Suppose that the consumer allocates his/her income, I, between X and Y. The prices of X and Y are and, respectively. Assume that a sales tax rate, t, is levied on X, but not on Y, since we assume that the state government does not levy a tax on general necessities, Y. After consuming a restaurant meal, X, suppose that the consumer always leaves t percentage of the total bill size as a tip on the table for servers. Therefore, the consumer’s budget constraint can be defined as follows:

(2.4)

Choosing two goods, X and Y, can solve the consumer’s optimization problem, which maximizes Equation (2.3) and subjects the result to Equation (2.4). Thus, the Lagrangian expression is set up as follows:

(2.5)

wherel stands for the Lagrangian multiplier or a shadow price. Meanwhile, Equation (2.5) yields the following first-order conditions for the constrained maximum:

(2.6)

(2.7)

The first-order conditions are solved to yield the demand functions of X and Y, which are expressed as follows:

(2.8)

and

(2.9)

As Equations (2.8) and (2.9) show, given all parameters, the demand for restaurant meals, X, depends on the price of meals, sales tax rate (t), tipping rate (t), and the customer’s income (I); and the demand for general necessities, Y, depends on the price of the necessities and the customer’s income (I).

Proposition 1.

If consumers are reluctant to tip although they tip all the time, and they do not think that taking orders, bringing dishes, and pouring water are extra services, then these consumers would be more likely to demand less for restaurant meals, X, and demand more for general necessities, Y.

Proof.

As defined earlier, a indicates the degree to which the customer desires extra service. If the customer does not think that taking orders, bringing dishes, and pouring water are extra services and is unwilling to tip for them, then the value of a would be very small or equal to zero. Set a = 0 and substitute it into Equations (2.8) and (2.9). The

new demand function of meals, , is less than, as Equation (2.8) shows, but the

new demand function of necessities, , is larger than, as Equation (2.9) shows. Thus, the

consumer would demand less for restaurant meals and more for general necessities. Q.E.D.

Proposition 2.

If no tips were necessary or there were not a worldwide custom for tipping, restaurant owners/managers would be more likely to raise the meal price at a percentage rate. However, consumers would either not wish change in restaurant meals or would be more likely to demand a little more for restaurant meals, X, but there would be no change for general necessities, Y.

Proof.

In the event of a no-tips requirement, we set t = 0. However, no tips would affect the supply of servers and cause restaurant owners/managers to have to pay higher wages to servers, which in turn would raise the prices of restaurant meals. Restaurant owners/managers may raise the meal price at a rate which will not be higher than a tipping rate (t), because they do not want to lose more customers. Thus, , and the new price of the meal is. We substitute t = 0 and into Equations (2.8) and (2.9). Therefore, the demand func-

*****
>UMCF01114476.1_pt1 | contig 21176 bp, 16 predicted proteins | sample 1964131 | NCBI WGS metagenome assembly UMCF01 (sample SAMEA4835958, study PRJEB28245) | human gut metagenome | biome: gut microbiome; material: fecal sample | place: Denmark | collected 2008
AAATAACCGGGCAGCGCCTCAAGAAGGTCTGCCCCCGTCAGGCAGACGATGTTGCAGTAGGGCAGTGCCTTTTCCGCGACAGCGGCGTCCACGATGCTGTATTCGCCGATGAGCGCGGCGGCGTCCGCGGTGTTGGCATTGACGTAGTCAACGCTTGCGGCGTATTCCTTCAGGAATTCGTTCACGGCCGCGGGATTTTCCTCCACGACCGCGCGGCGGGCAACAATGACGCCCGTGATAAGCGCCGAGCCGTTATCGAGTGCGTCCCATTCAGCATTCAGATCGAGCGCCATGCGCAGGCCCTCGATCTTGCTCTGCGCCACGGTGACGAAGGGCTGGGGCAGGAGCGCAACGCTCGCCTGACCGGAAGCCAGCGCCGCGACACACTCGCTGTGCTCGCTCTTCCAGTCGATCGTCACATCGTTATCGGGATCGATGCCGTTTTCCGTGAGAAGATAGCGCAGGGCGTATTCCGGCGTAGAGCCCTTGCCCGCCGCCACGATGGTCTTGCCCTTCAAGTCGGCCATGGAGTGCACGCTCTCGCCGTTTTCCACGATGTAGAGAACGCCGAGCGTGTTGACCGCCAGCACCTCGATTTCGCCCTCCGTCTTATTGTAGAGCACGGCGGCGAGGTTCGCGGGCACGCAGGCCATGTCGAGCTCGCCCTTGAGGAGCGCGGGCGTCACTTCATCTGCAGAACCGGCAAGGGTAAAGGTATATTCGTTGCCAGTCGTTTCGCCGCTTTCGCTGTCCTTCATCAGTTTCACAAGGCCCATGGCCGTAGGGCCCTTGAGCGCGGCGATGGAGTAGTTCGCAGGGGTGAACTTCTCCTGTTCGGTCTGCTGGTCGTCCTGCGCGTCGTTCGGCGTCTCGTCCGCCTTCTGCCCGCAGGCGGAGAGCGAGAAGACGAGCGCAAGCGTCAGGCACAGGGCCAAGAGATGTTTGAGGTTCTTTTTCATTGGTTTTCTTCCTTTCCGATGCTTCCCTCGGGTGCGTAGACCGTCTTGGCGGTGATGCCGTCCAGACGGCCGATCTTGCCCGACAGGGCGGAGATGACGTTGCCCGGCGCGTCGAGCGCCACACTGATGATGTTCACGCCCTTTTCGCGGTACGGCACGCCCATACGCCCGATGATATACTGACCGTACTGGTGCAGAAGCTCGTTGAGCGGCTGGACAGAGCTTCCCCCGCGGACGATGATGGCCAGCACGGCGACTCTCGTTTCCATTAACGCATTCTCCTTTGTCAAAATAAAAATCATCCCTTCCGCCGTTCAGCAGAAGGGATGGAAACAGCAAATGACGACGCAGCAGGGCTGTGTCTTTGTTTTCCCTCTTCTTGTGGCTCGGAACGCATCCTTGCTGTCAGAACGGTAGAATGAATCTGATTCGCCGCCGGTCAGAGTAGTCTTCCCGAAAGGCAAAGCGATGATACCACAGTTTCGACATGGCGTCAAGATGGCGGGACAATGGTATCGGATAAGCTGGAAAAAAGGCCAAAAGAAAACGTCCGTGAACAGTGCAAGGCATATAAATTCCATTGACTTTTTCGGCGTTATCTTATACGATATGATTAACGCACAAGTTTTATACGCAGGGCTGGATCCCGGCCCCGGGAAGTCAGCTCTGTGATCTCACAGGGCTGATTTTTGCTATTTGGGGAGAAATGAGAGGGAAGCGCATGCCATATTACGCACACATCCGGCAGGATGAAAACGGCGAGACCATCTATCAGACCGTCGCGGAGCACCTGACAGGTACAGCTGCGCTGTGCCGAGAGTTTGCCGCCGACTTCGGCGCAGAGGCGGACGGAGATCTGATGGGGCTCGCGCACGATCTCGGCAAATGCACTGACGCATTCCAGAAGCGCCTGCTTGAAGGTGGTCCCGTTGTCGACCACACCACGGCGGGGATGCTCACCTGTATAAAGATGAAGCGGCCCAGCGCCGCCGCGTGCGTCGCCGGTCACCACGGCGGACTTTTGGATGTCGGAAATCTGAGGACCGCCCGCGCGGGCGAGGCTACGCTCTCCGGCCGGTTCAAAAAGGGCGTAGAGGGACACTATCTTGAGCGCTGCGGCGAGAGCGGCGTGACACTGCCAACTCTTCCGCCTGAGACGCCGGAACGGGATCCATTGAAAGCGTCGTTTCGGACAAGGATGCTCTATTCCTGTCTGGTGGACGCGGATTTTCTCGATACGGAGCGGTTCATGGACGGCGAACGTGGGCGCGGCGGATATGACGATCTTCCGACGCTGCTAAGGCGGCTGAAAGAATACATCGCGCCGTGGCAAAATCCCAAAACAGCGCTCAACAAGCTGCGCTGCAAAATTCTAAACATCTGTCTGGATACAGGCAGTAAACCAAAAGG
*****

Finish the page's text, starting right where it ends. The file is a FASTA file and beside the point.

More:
tion of meals, , would be equal to or less than, as shown in Equation (2.8).

Since the demand function of necessities, as Equation (2.9) shows, is not associated with tips, there will not be a change in the demand for general necessities (Y). Q.E.D.

Proposition 3.

There are four types of consumers in a restaurant. Type 1 consumers do not desire any extra services and do not think that taking orders, bringing dishes, and pouring water are extra services so that they do not tip for them. Type 2 consumers may tip because they are guided by certain social norms and expectations. They would feel guilty if they did not tip, or they may want to obtain satisfaction from making a good impression on the server or on their fellow diners. Type 3 consumers also tip because they desire extra services from servers. They may not care or feel okay if they tip. Type 4 consumers desire services from servers, but they think that taking orders, bringing dishes, and pouring water are part of servers’ job and the price of the meal has already covered those services, so they don’t tip for them. Theoretically, type 4 consumers’ utility is the highest among the four types of consumers, type 1 consumers’ is the second, and type 2 consumers’ is the third highest. However, type 3 consumers’ utility may be the lowest.

Proof.

For type 1 consumers, we set both a and t to zero, and substitute Equations (2.8) and (2.9) into Equation (2.3); the utility of type 1 consumers can be obtained as follows:

Similarly, for type 2 consumers, we set a = 0 and t > 0; so the utility of type 2 consumers is:

For type 3 consumers, we set both a and t positive; thus, the utility of type 3 consumers can be generated as follows:

Finally, for type 4 consumers, we set a > 0 and t = 0; hence, the utility of type 4 consumers can be yielded as:

Comparing, , , and, obviously,. Q.E.D.

3. Comparative Static Analysis and the Tip Elasticity of Demand

In addition to the first order condition shown in the last section, we further take a look at the second order conditions in this section, given constant parameters (a, b, g). Substitute Equation (2.6) into Equation (2.7) and obtain the following condition:

(3.1)